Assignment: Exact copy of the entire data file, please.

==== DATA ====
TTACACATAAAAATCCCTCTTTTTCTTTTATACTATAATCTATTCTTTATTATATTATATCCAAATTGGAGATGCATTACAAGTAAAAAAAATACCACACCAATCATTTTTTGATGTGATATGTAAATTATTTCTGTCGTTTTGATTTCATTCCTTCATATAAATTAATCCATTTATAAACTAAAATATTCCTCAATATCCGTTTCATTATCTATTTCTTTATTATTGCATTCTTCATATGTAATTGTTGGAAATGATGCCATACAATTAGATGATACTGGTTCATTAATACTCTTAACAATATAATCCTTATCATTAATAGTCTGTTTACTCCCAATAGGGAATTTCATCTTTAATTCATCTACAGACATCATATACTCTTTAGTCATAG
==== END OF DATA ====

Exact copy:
TTACACATAAAAATCCCTCTTTTTCTTTTATACTATAATCTATTCTTTATTATATTATATCCAAATTGGAGATGCATTACAAGTAAAAAAAATACCACACCAATCATTTTTTGATGTGATATGTAAATTATTTCTGTCGTTTTGATTTCATTCCTTCATATAAATTAATCCATTTATAAACTAAAATATTCCTCAATATCCGTTTCATTATCTATTTCTTTATTATTGCATTCTTCATATGTAATTGTTGGAAATGATGCCATACAATTAGATGATACTGGTTCATTAATACTCTTAACAATATAATCCTTATCATTAATAGTCTGTTTACTCCCAATAGGGAATTTCATCTTTAATTCATCTACAGACATCATATACTCTTTAGTCATAG